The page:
COVID-19 rules: B.C. tribunal's decision sets precedent for mask wearing, lawyer says

The right of a person not to wear a mask during the COVID-19 pandemic is not black and white, a B.C. civil rights lawyer says, explaining medical exceptions need to be proven.

In an interview with CTV Morning Live, Meghan McDermott pointed to a recent B.C. Human Rights Tribunal decision that says anyone denied service for refusing to wear a mask must be ready to prove they have a disability if they intend to file a complaint.

“In this case, the decision that was shared, it was a store, just somebody trying to go shopping. And they didn’t provide any information to the security at the store. But then, once they filed the complaint with the tribunal, also failed to share any information,” McDermott said. “You can’t just say it’s uncomfortable.”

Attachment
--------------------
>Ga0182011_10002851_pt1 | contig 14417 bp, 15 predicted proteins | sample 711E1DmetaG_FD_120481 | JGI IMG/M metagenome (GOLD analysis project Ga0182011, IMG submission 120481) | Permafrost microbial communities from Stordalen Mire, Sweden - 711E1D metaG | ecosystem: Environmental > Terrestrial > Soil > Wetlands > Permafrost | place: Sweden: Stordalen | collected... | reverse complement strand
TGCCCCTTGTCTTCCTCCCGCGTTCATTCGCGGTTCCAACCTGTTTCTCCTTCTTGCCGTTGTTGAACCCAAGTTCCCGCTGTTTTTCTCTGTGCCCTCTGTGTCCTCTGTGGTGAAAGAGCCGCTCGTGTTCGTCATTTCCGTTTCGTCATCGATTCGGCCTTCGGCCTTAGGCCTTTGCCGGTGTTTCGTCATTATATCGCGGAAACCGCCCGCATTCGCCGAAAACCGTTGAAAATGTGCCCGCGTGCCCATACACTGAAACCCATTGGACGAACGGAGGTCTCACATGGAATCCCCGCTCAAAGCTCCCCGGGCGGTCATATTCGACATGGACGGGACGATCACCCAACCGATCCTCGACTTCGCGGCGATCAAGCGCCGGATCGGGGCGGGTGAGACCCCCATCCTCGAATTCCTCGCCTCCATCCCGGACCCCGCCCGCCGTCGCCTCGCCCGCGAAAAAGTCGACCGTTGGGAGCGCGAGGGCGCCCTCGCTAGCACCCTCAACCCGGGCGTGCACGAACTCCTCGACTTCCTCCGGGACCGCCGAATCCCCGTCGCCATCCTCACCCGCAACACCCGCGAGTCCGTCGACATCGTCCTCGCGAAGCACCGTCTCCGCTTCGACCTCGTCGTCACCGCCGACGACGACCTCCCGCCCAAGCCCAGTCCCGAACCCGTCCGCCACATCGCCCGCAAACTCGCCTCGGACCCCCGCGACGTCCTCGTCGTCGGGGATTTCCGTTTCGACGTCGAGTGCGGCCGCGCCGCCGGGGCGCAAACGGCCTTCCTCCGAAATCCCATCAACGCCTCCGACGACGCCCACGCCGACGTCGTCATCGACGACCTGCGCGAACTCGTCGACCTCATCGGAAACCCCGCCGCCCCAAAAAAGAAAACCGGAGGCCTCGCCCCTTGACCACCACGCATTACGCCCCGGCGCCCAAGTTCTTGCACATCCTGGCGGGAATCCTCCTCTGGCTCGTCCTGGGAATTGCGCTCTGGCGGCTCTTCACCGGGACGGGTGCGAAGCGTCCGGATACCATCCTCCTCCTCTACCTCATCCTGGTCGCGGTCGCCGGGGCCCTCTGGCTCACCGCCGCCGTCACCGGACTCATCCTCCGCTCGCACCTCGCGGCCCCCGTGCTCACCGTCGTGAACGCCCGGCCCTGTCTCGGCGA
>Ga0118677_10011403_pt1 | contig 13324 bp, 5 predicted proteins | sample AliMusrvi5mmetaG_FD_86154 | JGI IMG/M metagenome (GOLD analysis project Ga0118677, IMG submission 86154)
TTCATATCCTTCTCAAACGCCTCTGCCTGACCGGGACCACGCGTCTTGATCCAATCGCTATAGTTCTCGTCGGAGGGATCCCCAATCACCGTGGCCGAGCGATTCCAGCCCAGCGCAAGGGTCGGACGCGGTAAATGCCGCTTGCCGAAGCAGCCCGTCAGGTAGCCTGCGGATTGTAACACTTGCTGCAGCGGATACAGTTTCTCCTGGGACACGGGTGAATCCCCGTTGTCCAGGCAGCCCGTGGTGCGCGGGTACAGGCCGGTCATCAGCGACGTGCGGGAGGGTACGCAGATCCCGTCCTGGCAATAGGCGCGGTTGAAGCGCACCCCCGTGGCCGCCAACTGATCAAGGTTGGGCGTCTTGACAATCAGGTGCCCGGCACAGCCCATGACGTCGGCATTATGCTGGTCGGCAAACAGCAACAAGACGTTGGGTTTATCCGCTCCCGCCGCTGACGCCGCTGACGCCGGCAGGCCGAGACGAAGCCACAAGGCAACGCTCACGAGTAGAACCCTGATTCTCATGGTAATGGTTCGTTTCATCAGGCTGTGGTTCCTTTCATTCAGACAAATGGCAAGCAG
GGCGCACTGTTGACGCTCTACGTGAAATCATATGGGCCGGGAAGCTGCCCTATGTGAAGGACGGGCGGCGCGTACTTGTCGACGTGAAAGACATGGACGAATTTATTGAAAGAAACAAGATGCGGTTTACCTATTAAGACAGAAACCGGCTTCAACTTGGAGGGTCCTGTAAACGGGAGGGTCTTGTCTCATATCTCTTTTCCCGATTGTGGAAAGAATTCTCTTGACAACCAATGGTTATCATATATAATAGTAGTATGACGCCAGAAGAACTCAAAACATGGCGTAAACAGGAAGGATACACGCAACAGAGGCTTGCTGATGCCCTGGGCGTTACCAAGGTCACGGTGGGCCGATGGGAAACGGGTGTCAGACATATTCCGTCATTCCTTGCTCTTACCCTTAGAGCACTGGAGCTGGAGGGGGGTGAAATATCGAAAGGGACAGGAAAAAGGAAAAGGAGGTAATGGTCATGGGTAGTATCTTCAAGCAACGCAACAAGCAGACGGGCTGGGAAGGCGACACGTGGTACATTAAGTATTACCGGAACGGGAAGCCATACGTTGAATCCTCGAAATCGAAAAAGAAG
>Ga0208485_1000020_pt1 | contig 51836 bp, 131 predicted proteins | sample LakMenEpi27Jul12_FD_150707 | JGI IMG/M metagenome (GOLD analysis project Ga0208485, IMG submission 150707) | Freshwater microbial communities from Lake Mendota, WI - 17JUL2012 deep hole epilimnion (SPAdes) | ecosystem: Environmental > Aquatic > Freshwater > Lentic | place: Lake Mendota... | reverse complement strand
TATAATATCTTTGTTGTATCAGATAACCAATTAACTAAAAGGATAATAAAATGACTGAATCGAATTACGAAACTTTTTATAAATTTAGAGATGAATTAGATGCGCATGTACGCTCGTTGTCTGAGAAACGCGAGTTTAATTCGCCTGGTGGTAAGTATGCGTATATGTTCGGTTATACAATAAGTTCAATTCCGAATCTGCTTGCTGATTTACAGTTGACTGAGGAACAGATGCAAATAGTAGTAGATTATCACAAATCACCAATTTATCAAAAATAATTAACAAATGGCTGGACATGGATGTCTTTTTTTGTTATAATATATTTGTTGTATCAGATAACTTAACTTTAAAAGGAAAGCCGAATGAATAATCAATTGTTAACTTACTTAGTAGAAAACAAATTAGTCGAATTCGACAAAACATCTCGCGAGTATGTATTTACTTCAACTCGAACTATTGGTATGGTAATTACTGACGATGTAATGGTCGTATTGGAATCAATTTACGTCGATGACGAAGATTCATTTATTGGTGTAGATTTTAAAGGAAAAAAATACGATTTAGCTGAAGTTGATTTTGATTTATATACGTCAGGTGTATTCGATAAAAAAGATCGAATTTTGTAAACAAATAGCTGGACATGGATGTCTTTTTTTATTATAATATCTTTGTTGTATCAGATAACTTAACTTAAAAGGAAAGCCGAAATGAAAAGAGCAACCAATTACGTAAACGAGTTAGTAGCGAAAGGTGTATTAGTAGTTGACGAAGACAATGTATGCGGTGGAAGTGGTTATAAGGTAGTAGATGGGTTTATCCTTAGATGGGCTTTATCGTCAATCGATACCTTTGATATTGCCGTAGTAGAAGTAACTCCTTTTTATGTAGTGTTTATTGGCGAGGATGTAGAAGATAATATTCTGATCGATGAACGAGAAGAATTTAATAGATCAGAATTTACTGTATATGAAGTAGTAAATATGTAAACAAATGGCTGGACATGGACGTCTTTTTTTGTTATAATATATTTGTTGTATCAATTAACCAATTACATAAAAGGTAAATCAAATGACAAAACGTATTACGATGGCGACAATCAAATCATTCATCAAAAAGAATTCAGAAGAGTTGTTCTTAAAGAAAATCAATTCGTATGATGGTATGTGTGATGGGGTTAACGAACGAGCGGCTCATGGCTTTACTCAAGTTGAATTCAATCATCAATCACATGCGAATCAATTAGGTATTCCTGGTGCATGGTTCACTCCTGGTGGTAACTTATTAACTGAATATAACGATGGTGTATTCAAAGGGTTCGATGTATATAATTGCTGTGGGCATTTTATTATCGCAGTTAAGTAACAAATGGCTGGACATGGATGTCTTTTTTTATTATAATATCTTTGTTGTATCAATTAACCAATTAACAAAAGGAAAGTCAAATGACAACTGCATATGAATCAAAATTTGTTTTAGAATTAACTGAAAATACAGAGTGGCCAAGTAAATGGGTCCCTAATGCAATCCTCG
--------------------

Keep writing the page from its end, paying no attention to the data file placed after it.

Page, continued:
In the decision, published March 31, the tribunal said the human rights code doesn't protect people who won't wear a mask "as a matter of personal preference, because they believe wearing a mask is 'pointless,' or because they disagree that wearing masks helps to protect the public during the pandemic."

McDermott says the tribunal doesn't always make these decisions public, adding the B.C. Civil Liberties Association continues to receive a lot of similar complaints.

“In order to engage these types of discrimination mechanisms you really need to have a valid reason and something that’s backed up with facts," McDermott said.

"The public really needs to be educated about this and about where our rights start and stop. It’s really devastating to see how the front line workers are being treated by some members of the public. I hope this goes to provide more safety to everybody.”

Meghan McDermott's comments were part of an interview with CTV Morning Live. Watch the full interview in the video player above.